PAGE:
where K is large, or CRC16) over the packet header fields that
     identify the flow.  The N next-hops have been assigned unique
     regions in the key space. By comparing the key against region
     boundaries the router can determine which region the key belongs to
     and thus which next-hop to use.  This method has the advantage of
     only affecting flows near the region boundaries (or thresholds)
     when next-hops are added or removed.  Hash-threshold's lookup can
     be done in software using a binary search yielding O(logN), or in
     hardware in parallel for O(1).  When a next-hop is added or
     removed, between 1/4 and 1/2 of all flows change paths. An analysis
     of this method can be found in [3].

Highest Random Weight (HRW)
     The router computes a key for EACH next-hop by performing a hash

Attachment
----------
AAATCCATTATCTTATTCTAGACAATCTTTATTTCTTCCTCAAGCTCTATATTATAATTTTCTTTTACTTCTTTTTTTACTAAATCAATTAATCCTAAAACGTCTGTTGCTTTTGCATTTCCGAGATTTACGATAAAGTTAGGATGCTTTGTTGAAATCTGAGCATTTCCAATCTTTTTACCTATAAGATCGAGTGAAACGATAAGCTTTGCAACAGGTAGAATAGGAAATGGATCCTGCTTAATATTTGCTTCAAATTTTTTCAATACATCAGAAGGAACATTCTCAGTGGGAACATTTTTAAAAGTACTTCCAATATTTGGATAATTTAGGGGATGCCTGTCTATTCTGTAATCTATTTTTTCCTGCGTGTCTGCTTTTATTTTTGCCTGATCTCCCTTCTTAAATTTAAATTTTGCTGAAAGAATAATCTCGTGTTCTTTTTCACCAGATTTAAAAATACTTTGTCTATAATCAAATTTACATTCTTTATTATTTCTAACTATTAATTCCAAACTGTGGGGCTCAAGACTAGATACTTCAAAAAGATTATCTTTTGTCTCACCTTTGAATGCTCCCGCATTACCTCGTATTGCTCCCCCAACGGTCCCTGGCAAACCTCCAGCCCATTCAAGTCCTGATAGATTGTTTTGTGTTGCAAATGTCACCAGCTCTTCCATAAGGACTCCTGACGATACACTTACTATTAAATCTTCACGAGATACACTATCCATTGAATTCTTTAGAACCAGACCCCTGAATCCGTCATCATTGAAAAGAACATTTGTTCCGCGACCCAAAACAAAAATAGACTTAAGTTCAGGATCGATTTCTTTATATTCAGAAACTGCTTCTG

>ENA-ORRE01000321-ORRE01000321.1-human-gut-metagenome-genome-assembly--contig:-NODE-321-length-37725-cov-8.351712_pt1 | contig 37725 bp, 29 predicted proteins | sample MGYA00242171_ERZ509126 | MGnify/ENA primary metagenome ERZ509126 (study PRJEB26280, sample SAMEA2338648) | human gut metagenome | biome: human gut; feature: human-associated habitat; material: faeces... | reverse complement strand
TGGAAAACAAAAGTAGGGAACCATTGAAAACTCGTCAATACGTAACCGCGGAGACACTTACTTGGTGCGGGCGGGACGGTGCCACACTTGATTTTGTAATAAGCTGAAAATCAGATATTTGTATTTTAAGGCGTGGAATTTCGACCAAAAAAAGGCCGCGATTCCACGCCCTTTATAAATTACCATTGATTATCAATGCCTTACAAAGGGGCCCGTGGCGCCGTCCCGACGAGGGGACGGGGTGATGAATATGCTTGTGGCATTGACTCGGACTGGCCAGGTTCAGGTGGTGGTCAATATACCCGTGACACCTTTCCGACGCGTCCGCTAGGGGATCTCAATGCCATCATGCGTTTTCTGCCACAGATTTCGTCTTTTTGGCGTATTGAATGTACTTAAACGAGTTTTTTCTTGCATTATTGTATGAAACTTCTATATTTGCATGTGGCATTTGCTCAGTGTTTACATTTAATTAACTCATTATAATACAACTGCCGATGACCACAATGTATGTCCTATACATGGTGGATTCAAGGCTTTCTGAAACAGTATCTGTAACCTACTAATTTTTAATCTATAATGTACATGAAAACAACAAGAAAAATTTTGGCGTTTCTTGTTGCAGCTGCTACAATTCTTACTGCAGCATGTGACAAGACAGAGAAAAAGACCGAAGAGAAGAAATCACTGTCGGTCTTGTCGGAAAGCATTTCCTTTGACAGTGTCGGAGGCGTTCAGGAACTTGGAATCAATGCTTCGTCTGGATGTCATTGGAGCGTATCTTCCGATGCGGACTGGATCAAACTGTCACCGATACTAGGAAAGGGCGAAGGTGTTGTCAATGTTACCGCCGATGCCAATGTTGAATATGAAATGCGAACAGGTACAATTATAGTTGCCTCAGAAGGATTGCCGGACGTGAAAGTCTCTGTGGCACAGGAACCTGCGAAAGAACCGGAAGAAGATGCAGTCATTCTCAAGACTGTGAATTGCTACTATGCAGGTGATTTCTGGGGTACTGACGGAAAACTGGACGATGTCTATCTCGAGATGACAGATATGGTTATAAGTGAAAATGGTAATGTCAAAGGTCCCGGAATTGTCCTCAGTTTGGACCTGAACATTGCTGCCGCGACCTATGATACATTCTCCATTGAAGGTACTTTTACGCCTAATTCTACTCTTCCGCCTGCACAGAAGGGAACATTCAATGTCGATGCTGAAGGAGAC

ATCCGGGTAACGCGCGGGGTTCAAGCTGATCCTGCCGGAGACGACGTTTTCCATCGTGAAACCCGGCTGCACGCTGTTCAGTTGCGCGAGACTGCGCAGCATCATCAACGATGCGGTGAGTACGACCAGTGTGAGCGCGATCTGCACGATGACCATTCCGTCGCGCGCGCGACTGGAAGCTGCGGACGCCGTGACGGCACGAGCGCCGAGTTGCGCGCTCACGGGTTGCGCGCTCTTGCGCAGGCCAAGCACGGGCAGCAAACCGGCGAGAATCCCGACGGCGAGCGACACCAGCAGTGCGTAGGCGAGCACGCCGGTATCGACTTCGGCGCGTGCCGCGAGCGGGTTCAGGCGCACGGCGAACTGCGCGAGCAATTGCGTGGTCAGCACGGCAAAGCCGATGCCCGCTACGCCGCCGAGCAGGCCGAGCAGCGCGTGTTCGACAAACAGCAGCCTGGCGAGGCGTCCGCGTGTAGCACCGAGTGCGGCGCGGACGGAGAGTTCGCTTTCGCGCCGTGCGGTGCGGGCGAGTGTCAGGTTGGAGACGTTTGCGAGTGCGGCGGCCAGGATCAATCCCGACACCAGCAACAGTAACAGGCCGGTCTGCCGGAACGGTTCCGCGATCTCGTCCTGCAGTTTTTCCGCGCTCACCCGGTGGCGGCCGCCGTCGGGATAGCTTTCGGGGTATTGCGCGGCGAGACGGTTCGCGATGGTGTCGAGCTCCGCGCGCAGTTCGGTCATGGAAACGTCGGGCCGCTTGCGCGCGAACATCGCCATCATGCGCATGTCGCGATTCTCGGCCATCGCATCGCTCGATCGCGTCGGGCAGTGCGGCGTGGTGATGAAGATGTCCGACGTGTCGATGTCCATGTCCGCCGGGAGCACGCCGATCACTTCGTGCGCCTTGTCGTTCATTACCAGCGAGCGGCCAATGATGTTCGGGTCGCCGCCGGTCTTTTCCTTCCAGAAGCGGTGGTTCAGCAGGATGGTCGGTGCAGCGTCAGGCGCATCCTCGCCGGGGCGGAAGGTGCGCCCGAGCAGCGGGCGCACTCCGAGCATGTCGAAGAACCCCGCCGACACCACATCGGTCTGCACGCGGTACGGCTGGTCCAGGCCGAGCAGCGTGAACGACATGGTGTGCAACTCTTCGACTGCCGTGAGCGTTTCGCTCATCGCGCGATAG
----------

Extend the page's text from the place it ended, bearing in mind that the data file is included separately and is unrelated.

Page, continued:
over the packet header fields that identify the flow, as well as
     over the address of the next-hop.  The router then chooses the
     next-hop with the highest resulting key value [4].  This has the

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     advantage of minimizing the number of flows affected by a next-hop
     addition or deletion (only 1/N of them), but is approximately N
     times as expensive as a modulo-N hash.

The applicability of these three alternatives depends on (at least) two
factors: whether the forwarder maintains per-flow state, and how
precious CPU is to a multipath forwarder.

Some routers may maintain per-flow state for reasons other than for
supporting multipath.  For example, routers typically keep per-flow
state for multicast flows so that they can maintain the list of
interfaces to which packets in the flow should be copied.

If per-flow state is maintained in a multipath forwarder, then
computation of the next-hop can be done by the router at state creation
time. This entails no additional computations at packet forwarding time
compared with normal forwarding to a single next-hop, since the next-hop
is precomputed.  In this case, any method can be used, including round-
robin, random, modulo-N, hash-threshold or HRW.  Hash functions such as
modulo-N, hash-threshold and HRW are better if the forwarder state may